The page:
The Secret to Segmentation Research Success

The Secret to Segmentation Research Success

Market segmentation research sometimes gets a bad rap. For one, segment profiles tend to be more conceptual in nature than the results from other research studies. They also require careful interpretation and a fair amount of collaboration when putting them to use across your organization. And yet, these are the same reasons why segmentation can be such an effective research tool. When well designed, it can reveal important insights about what motivates your customers and identify ways to connect with them on a deeper level. By focusing on three essential steps, you’ll go a long way to ensuring your segmentation is successful – one that inspires sound business decisions and is adopted across your organization.

Engage Stakeholders

Define Target Audience

Design Multidimensional Survey

Design Multidimensional Survey

Whether you’re launching your first program or updating an existing one, following these steps will help you maximize the value of your segmentation. But don’t think you need to go it alone. Your research firm should be your partner throughout this process helping you design an impactful study with lasting value.

Engage Your Internal Stakeholders

Designing a successful segmentation study starts by getting internal buy-in and support across key areas of your organization. Your stakeholders need to understand what to expect from the study and how the results can be used to drive your business forward. Bring them into the process from the start to ensure the study will meet their needs and inform their decision-making. Here are some key questions to ask:

  • Who are all of the internal stakeholders who can benefit from a deeper understanding of your customers?
  • What customer experiences do they impact most directly?
  • What questions do they have about your customers?
  • How will they benefit from an enhanced knowledge of your customer segments?
  • What business functions and marketing tools need to be linked to segmentation findings? (CRM, new product development, media planning, etc.)

Clearly Define Your Target Audience

Next, you need to clearly define the target audience you will be including in your segmentation research. In an ideal world, you would include a broad cross-section of your audience, both current and prospective customers. However, there are times when cost constraints might require limiting the sample to a more focused target, such as existing customers, or perhaps a certain geographic area. Consider the following questions to help you decide:

  • What type of customer information already exists within the organization to help you reach a broad audience (email, phone, address, demographics, purchase transaction data, etc.)?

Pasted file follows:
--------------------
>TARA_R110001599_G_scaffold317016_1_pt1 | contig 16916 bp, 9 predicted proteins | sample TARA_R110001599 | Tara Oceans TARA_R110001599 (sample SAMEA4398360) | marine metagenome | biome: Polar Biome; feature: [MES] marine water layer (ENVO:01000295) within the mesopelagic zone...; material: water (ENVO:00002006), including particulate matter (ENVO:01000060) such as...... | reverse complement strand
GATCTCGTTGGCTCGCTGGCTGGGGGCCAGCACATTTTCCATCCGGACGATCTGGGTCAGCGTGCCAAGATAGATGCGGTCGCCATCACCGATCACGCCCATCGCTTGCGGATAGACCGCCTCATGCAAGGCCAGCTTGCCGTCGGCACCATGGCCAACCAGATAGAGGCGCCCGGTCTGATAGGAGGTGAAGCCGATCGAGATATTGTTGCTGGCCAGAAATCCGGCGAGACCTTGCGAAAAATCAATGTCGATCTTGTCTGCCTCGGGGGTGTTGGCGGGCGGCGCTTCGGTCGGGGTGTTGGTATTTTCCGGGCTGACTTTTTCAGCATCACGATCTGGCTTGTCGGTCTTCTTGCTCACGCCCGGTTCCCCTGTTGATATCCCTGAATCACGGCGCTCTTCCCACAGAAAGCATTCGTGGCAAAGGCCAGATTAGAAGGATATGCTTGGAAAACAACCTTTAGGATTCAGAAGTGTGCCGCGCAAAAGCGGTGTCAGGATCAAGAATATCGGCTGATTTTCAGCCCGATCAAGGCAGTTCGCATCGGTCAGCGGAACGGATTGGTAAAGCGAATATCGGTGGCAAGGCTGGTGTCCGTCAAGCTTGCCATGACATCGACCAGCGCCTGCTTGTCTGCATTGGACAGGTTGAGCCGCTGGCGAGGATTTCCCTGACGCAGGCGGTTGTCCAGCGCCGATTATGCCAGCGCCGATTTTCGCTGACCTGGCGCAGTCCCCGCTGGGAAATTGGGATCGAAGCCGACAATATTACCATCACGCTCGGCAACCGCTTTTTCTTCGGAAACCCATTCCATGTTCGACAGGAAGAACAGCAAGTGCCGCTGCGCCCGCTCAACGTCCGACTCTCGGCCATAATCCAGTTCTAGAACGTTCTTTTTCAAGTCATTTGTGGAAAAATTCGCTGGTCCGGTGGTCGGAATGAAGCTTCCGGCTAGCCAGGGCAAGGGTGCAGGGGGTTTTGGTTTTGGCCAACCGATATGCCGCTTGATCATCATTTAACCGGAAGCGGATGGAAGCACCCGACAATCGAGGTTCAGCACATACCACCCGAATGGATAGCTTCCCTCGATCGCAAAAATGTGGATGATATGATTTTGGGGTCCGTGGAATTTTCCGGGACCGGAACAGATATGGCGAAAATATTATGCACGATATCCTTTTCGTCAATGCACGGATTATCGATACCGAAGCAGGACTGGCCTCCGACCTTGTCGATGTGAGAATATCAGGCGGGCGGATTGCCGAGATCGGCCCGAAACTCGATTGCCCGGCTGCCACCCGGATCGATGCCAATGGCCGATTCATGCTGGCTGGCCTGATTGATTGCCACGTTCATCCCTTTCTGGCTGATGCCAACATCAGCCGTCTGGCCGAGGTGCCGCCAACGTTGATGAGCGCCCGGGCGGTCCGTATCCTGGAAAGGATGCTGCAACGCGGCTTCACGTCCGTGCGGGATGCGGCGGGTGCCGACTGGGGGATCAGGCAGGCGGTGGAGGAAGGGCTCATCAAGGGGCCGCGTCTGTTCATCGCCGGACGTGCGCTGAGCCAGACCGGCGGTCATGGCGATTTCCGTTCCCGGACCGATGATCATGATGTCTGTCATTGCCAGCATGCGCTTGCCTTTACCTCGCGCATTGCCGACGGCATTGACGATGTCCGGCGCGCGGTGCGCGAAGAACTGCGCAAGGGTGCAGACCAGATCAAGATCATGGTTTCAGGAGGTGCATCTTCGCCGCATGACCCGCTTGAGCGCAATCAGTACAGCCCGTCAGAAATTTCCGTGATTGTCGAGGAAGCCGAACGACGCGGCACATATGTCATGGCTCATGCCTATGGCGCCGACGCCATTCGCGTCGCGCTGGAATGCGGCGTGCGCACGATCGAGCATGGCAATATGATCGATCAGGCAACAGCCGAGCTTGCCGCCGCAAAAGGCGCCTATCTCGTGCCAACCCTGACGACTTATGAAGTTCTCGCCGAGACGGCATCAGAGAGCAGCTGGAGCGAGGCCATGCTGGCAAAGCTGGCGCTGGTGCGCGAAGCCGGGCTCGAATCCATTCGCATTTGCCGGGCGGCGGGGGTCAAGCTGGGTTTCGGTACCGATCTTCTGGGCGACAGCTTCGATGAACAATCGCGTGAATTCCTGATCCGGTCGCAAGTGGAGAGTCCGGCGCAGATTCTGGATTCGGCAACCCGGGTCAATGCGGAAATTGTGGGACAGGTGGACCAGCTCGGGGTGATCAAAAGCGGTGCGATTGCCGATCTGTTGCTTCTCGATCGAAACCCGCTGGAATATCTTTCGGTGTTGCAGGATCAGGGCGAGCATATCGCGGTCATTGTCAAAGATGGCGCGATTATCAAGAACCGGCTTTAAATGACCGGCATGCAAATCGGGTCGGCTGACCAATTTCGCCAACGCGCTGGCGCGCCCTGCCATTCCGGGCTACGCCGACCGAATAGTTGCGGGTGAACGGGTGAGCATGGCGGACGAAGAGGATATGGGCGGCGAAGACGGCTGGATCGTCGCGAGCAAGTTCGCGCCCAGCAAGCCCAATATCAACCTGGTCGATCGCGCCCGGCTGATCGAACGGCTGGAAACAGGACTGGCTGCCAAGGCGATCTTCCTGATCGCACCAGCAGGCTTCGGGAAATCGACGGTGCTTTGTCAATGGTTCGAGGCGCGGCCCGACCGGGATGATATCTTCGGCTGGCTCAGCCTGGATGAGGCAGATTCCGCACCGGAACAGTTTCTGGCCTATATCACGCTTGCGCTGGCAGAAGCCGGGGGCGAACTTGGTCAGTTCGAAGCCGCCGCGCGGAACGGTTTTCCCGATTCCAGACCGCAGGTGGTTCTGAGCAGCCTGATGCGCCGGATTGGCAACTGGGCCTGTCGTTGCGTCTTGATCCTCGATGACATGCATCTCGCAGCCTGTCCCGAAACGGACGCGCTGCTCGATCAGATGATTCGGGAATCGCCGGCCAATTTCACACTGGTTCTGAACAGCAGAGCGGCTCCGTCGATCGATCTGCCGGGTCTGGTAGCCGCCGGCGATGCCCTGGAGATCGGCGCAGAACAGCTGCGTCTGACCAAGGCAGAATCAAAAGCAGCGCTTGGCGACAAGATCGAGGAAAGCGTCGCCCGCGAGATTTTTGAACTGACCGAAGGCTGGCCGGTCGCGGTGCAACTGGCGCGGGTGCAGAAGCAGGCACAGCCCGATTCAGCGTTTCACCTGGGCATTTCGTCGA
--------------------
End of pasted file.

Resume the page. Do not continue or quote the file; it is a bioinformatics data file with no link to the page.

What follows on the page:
• What geographies are of highest importance in order to achieve your future business goals (regional, national, international)?
  • When including prospective customers, what screening criteria should be included to ensure proper representation, without being too broad or overly restrictive (demographics, life-stage, category usage, competitive brand usage, etc.)?

Give Your Survey Multidimensional Layers

Your survey needs to be broad enough in scope to reveal meaningful and useful consumer segments. In the best-case scenario, it will cover a spectrum of topic areas to help identify naturally occurring customer segments. Here are four key areas to consider including:

  • Demographics – Robust profile to enable communication targeting across a variety of media
  • Behaviors – Key moments throughout the customer journey to help reveal the variety of customer experiences
  • Consumer Needs – Range of consumer needs being fulfilled by your product category
  • Psychographics – Variety of lifestyle factors, personal interests, activities, and values that may impact purchase decisions and category usage

Having active and engaged stakeholders, a well-defined target audience and a survey that yields a deeper understanding of the customer on multiple dimensions are essential to the success of any market research study. However, the unique nature of segmentation research makes getting these three steps done right all the more important.

At the end of the day, the results of any marketing research initiative need to be socialized among the key stakeholders. Without that, you might miss out on opportunities to get the greatest value out of your research investment. Segmentation research is no different. It has tremendous value for a wide audience of cross-functional stakeholders. Cap off your segmentation study by socializing findings across your organization and integrating them into action plans to complete the process. After all, the ultimate proof of successful marketing research, segmentation or otherwise, is when your internal stakeholders use the resulting knowledge to improve the customer experience in a meaningful way.


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